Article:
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Imaginary Portrait of D.A.F. de Sade (1936).

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Imaginary Portrait of D.A.F. de Sade (1938).

Continue reading “Man Ray and the Marquis”

Ron Cobb, 1937–2020

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The Magazine of Fantasy and Science Fiction, July 1959.

The death of American illustrator/cartoonist/designer Ron Cobb was announced yesterday. All the obituaries are concentrating on the designs he produced for Hollywood feature films so here’s an alternative view of a long and varied career.

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After Bathing At Baxter’s (1967) by Jefferson Airplane.

Cobb’s first album cover is his most famous, and probably his most familiar work outside his film designs, but there were a few more, some of which may be seen below. The San-Francisco-house-as-aircraft always reminds me of the car/plane hybrid piloted by Professor Pat Pending in the Wacky Races cartoons.

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Some Of Our Best Friends Are (1968) by Various Artists.

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Ecology symbol, October 1969.

Cobb’s copyright-free design for an ecology symbol was published in the Los Angeles Free Press in November, 1969. The “Freep” also ran Cobb’s cartoons, some of which were later collected in The Cobb Book (1975). Satire has a tendency to date very quickly but many of Cobb’s barbs are still relevant today.

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Undated cartoon.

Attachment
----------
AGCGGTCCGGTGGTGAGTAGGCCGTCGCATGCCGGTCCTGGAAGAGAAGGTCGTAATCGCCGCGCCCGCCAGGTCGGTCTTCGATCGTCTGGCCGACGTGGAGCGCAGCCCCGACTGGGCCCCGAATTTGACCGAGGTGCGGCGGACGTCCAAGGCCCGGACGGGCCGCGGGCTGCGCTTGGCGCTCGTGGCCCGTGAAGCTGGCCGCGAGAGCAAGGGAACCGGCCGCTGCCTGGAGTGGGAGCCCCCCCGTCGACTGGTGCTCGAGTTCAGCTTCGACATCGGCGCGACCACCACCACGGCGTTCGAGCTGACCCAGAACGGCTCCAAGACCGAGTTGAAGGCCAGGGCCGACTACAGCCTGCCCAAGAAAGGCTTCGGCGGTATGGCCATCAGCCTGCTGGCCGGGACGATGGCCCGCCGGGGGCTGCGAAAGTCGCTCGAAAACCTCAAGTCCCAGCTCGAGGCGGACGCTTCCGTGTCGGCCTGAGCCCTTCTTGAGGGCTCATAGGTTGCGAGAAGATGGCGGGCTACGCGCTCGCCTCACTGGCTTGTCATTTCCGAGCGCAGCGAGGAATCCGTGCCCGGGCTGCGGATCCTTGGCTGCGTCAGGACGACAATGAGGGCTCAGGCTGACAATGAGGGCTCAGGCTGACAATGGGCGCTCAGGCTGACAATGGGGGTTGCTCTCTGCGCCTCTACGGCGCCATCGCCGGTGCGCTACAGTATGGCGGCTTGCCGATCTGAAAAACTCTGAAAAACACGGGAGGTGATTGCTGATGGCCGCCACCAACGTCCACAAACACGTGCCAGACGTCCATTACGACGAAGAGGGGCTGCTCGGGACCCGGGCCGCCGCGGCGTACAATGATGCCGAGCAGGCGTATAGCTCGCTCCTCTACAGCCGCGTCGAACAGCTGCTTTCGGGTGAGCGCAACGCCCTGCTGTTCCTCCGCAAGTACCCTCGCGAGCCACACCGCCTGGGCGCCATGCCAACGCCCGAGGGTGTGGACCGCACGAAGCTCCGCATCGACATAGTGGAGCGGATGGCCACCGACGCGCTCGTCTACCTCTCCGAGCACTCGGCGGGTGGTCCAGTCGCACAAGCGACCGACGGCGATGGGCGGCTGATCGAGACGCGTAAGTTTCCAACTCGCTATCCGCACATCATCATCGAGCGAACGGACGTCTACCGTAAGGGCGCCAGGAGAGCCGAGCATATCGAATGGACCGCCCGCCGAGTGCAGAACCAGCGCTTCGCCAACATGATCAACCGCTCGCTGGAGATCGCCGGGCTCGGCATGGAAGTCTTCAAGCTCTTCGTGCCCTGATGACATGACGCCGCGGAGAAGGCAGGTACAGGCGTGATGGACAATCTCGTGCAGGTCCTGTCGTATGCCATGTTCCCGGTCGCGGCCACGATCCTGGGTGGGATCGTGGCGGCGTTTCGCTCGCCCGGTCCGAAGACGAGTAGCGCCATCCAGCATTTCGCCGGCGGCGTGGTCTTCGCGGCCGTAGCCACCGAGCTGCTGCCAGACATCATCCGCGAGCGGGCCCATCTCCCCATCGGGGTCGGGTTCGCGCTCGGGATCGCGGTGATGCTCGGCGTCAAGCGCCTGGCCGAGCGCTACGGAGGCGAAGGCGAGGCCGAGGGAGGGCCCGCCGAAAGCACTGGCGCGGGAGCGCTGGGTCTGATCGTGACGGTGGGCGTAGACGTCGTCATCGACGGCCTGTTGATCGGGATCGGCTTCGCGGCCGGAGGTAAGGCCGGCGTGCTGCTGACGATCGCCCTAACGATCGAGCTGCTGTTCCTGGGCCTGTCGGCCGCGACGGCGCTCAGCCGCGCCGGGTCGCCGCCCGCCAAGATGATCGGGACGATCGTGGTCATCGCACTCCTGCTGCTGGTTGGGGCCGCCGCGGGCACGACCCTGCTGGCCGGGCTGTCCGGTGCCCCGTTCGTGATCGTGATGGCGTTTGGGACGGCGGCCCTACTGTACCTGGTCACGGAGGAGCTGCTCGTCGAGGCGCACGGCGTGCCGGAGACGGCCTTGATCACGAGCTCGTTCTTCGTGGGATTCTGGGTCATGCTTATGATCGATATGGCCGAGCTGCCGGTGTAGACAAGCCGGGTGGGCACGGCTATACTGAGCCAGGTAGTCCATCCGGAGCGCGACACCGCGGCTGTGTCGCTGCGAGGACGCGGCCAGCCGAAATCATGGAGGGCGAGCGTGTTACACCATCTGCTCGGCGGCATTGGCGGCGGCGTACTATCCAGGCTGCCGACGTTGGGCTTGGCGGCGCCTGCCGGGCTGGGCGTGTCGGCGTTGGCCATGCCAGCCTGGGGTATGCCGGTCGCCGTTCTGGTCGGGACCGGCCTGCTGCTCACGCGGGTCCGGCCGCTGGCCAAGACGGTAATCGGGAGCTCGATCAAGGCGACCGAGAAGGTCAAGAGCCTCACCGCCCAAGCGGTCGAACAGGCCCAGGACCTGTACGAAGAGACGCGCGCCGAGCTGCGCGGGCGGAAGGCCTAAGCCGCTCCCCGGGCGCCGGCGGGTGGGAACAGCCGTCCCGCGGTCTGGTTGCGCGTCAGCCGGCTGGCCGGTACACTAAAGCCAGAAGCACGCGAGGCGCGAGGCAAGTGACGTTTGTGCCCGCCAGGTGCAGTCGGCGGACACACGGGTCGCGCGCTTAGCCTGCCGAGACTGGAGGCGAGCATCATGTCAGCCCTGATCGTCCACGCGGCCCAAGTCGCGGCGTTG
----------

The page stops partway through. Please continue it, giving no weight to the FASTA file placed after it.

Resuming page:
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Doctor Druid’s Haunted Seance (1973).

Continue reading “Ron Cobb, 1937–2020”

Weekend links 535

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The Wagnerites (1894) by Aubrey Beardsley.

• “Part of my problem with influence is that the concept is too univocal; most of us are impacted by many others during our lifetimes, but often in oblique ways. So many of the most interesting bits of cultural transmission happen nonlinearly, via large groups of people, and in zigzag mutations. Assigning influence can also have the unintentional effect of stripping artists of their own originality and vision.” Geeta Dayal reviewing Wagnerism by Alex Ross.

• “Buñuel stubbornly refused to have any group affiliation whatsoever. Even though critics always tried to categorize him, he never wanted to explain the hidden meanings of any of his films and often denied that there were any.” Matt Hanson on the surreal banality of Luis Buñuel’s The Exterminating Angel.

• Next month Soul Jazz release the fourth multi-disc compilation in their Deutsche Elektronische Musik series devoted to German music from the 1970s and 80s. The third collection was the weakest of the lot so I wasn’t expecting another but this one looks like it may be better.

James Balmont chooses the five best films by Kiyoshi Kurosawa, who he calls “cinema’s master of horror”. I’ve yet to see any of these so I can’t say whether the label is warranted or not.

• At Wormwoodiana: Mark Valentine in a two-part post here and here charts the emergence of an under-examined sub-genre, the metaphysical thriller.